March 2017 Newsletter: Doing Business With Uncle Sam Part II: Negotiations

Last month we discussed some basics of government contracts, including contract types. This month we will explore the topic further looking specifically at negotiating contracts with the government (federal and state). Like large commercial entities, the government definitely appears to have the upper hand. For many small businesses that translates into a reluctance to fully negotiate. But keep in mind, the fact that you have a good or service that the government needs to buy gives you a seat at the table and some leverage.

When Can You Negotiate Your Contract with the Government?

Contracts awarded using sealed bidding do not permit negotiation. A standard provision may state that the, “government intends to evaluate proposals and award without discussions.” When that provision is used, actual negotiations are not permitted unless the contracting officer determines they are necessary.

Contracts awarded via a request for proposal or request for quotation are negotiation contracts and your proposal represents an initial offer. Language in the proposal may provide that the, “government intends to evaluate proposals and award a contract after conducting discussions with offerors whose proposals have been determined to be within the competitive range.”

Here negotiations are required with any offeror(s) in the competitive range. Negotiations, in either a competitive or sole source environment, are exchanges with the government that are undertaken with the intent of allowing the offeror to revise the proposal. Negotiations may apply to price, schedule, technical requirements, type of contract, or other terms of a proposed contract.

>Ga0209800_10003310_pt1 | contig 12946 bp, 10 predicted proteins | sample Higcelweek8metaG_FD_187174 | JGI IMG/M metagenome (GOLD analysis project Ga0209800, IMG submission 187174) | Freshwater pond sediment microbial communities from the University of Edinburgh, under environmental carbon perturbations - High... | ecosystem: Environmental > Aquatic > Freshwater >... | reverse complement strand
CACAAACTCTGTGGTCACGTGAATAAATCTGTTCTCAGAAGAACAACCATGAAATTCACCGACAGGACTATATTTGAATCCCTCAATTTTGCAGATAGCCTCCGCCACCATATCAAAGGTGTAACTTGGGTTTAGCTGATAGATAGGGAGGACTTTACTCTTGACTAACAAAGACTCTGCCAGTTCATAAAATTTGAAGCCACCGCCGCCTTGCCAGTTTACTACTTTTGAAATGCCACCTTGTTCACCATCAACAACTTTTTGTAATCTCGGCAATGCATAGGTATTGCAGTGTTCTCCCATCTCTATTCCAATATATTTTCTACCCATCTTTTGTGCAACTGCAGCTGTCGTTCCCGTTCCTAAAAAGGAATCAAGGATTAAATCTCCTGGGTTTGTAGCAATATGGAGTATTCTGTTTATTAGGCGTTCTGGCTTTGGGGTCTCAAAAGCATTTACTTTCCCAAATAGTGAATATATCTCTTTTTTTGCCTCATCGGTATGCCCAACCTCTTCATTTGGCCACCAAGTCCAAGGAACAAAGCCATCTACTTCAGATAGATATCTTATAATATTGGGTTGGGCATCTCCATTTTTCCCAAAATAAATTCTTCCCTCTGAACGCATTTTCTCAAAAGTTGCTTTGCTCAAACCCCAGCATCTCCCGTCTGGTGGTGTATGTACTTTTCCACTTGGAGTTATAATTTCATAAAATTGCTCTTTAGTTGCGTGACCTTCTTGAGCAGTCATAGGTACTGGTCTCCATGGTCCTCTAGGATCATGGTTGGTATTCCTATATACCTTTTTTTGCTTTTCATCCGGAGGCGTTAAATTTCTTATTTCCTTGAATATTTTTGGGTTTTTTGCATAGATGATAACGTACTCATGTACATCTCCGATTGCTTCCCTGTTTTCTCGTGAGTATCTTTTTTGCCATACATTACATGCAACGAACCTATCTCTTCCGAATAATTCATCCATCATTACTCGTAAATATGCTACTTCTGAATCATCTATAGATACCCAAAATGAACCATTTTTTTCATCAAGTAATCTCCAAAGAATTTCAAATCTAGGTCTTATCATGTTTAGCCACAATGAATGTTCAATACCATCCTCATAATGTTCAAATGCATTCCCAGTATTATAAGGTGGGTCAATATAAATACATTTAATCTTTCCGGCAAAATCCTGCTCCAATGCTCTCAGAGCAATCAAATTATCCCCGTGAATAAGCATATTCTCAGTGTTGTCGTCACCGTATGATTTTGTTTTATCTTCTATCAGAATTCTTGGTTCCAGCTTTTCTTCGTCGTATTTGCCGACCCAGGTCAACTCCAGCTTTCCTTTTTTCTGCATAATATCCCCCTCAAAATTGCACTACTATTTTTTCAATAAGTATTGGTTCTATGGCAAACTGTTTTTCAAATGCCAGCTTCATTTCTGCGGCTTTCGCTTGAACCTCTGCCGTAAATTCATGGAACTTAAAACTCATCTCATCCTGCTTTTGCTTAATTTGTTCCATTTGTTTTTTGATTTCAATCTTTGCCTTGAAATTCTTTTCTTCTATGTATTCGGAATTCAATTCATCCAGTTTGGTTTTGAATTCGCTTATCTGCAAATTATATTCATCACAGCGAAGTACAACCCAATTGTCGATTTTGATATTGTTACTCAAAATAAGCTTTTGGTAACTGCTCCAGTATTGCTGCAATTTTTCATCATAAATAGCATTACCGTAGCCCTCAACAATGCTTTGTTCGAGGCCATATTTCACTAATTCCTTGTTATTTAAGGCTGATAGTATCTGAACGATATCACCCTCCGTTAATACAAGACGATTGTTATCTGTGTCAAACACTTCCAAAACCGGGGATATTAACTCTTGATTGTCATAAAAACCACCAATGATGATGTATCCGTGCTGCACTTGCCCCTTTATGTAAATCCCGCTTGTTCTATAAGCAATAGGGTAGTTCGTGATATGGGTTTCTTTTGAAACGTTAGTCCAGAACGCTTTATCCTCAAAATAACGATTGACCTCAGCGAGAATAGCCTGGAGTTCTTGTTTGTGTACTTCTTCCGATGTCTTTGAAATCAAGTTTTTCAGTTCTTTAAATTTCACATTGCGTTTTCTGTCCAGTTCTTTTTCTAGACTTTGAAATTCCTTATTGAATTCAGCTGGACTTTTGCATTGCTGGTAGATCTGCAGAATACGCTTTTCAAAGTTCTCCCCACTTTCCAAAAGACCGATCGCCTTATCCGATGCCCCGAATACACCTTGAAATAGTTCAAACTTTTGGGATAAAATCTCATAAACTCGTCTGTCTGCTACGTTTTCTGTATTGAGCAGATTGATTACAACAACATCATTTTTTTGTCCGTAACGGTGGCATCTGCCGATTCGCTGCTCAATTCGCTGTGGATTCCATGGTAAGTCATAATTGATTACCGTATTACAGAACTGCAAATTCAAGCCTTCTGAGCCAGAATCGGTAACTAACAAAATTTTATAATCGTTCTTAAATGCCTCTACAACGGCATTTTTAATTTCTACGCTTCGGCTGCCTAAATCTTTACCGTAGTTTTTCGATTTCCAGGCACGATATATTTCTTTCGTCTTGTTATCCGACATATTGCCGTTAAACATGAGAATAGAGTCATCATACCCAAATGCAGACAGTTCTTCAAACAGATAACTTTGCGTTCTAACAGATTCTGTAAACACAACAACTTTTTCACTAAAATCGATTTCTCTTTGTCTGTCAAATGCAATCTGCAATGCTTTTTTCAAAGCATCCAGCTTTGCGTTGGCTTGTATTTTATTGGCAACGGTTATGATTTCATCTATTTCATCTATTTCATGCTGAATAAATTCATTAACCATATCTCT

How Do You Approach Your Negotiations with the Government?

Five tips to keep in mind when negotiating with the government:

  • Develop a negotiation with a “target” position and a “floor” position. Your objective is to conclude the negotiation achieving a price as close to the target position as possible while never going beneath the floor.
  • Do not reveal your strategy in front of the other party except to objectively explain your position in terms of an incremental offer or a counter offer.
  • Look for insights into the other party’s negotiation position from the questions being asked, the data being requested, or the responses being obtained.
  • Defend your cost and performance position as conveyed in your proposal with documented facts.
  • It goes without saying that courtesy and professionalism are always in order.

Be sure to catch next month’s article where we will be discussing what to do if you have a dispute with the government after the contract has been awarded.

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